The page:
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  • Writer's pictureChris Stein, CFP®

Social Security Cost of Living Adjustments

One of the many positives about Social Security is the annual Cost of Living Adjustments (COLA) made to benefit payments.  However, prior to 1975, Social Security never included an automatic COLA increase. Any increases to benefit payments required a legislative act of Congress, making actual payment increases few and far between. That all changed in 1973 when Congress passed a law indexing Social Security payments automatically to the Consumer Price Index (CPI) as measured by the Bureau of Labor Statistics.

COLA Adjustments vs CPI Numbers

If you look at things closely though, COLA adjustments paid to Social Security recipients differ from the CPI measure released for a given year.  Annual CPI numbers measure the calendar year while the Social Security Administration (SSA) bases their cost of living adjustment from the third quarter of the prior year to the third quarter of the current year.

How the SSA measures COLA adjustments is a point of contention. They base it on a measure called CPI-W which stands for the Consumer Price Index for Urban Wage Earners and Clerical Workers. A very long title that essentially pays a very small benefit!  CPI-W is based on the average of all urban or metropolitan workers and seeks to represent the expenses of 32% of the US population. Some argue, (this blog author included) that it greatly underestimates the true inflation experienced by elderly and retired Americans. Although there are eight main “baskets of goods” tracked in the CPI-W, healthcare ─ perhaps the most burdensome expense incurred by retirees ─ represents a mere 6.15% of CPI-W.  Sadly, healthcare expenses often consume 20% or more of many elderly Americans’ yearly expenses.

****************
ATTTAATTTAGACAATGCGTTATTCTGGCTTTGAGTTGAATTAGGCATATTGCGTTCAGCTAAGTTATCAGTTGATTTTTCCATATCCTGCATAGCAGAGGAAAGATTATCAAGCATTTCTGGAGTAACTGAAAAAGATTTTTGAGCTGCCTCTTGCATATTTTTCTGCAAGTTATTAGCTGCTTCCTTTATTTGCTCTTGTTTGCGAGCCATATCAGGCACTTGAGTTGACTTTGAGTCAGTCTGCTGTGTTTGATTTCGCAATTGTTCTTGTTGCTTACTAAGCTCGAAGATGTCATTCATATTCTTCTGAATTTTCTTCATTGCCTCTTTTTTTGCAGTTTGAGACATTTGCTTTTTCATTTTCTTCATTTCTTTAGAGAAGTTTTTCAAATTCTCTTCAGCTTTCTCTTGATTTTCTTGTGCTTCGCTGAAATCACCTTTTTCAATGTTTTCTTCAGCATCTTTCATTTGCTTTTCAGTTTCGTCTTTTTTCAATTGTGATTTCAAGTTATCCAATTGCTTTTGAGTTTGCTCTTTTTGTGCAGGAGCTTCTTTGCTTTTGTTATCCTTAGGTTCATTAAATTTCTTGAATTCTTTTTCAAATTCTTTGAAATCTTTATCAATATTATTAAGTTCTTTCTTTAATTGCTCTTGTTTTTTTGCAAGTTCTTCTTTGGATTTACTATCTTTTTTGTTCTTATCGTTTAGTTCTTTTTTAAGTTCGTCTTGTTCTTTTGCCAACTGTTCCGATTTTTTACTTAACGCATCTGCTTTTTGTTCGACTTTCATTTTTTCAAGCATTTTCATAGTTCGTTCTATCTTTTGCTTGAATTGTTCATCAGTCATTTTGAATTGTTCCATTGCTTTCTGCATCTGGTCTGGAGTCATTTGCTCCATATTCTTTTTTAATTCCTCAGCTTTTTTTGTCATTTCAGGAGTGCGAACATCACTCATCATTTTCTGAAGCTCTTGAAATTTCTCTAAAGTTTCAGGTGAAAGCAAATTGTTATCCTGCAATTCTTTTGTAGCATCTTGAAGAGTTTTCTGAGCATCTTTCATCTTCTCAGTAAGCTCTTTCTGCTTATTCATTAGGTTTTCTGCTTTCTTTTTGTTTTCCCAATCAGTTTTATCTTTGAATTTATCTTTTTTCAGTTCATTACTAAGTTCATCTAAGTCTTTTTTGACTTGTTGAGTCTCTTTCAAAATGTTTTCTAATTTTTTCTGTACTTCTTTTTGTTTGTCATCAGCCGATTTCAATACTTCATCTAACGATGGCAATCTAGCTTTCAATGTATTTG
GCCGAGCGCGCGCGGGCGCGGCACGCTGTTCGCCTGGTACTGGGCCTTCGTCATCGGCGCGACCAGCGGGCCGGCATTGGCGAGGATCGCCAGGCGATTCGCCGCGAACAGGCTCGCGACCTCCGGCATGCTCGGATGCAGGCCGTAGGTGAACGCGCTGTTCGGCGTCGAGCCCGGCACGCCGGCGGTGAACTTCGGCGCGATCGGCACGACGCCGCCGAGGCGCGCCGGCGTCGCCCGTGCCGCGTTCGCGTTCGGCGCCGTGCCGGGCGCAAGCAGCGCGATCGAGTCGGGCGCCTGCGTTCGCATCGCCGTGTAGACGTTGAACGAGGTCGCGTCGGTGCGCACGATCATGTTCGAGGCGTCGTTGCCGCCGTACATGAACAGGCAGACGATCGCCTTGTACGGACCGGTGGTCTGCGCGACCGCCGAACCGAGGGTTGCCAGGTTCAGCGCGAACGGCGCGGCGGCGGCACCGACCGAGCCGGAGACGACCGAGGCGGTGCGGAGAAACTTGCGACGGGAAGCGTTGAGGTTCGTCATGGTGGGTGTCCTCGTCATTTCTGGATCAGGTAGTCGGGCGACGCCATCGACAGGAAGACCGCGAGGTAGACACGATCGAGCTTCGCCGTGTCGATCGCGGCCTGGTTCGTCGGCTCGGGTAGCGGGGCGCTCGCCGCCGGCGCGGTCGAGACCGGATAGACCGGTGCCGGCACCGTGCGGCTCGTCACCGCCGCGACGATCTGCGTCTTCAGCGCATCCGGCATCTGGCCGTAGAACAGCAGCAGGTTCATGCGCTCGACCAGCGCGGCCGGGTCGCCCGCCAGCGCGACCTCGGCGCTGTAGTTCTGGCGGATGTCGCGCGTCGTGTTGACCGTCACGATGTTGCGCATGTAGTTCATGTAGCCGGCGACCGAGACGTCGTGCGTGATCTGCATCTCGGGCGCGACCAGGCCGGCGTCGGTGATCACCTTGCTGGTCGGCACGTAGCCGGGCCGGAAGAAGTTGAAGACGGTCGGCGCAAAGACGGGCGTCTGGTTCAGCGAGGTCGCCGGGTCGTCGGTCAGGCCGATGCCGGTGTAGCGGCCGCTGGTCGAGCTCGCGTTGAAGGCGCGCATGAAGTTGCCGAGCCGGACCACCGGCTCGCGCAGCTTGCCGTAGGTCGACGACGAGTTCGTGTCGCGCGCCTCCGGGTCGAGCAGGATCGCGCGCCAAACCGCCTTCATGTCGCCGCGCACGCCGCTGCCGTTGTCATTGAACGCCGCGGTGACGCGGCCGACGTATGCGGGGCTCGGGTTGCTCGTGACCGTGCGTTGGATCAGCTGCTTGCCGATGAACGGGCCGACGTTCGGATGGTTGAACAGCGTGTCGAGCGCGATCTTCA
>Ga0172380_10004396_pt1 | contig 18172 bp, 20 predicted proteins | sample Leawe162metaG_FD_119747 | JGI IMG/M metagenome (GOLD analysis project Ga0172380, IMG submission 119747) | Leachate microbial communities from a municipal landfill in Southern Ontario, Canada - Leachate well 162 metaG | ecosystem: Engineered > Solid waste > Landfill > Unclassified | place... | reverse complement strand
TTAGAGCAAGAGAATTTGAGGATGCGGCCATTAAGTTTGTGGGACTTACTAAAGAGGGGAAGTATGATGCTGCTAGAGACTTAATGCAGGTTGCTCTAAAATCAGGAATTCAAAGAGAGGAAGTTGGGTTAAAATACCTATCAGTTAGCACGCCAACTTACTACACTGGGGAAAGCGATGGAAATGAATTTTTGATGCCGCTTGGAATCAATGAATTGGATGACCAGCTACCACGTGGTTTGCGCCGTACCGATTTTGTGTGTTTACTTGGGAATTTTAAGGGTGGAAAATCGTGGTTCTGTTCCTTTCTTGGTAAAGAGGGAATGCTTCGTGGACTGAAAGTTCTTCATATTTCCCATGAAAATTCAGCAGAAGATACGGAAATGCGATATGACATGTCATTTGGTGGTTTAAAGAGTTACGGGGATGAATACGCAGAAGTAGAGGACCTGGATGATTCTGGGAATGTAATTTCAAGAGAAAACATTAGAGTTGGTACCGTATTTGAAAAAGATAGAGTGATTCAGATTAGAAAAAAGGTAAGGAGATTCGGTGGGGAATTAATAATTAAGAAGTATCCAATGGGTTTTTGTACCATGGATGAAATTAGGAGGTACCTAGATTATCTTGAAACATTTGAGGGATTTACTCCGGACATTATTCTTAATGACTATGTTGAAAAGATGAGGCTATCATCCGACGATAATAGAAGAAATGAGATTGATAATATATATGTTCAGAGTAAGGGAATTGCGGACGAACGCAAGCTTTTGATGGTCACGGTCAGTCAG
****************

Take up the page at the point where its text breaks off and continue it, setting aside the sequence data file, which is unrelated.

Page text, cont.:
To learn more about CPI-W and how it may be underestimating Northern Colorado retirees’ true inflation experience listen to the audio blog below. In addition, to see the eight major “baskets of goods” the Bureau of Labor Statistics track in CPI-W and their representative percentages click here or visit our Resources Page.

To listen to the audio blog, please use the play  button below.

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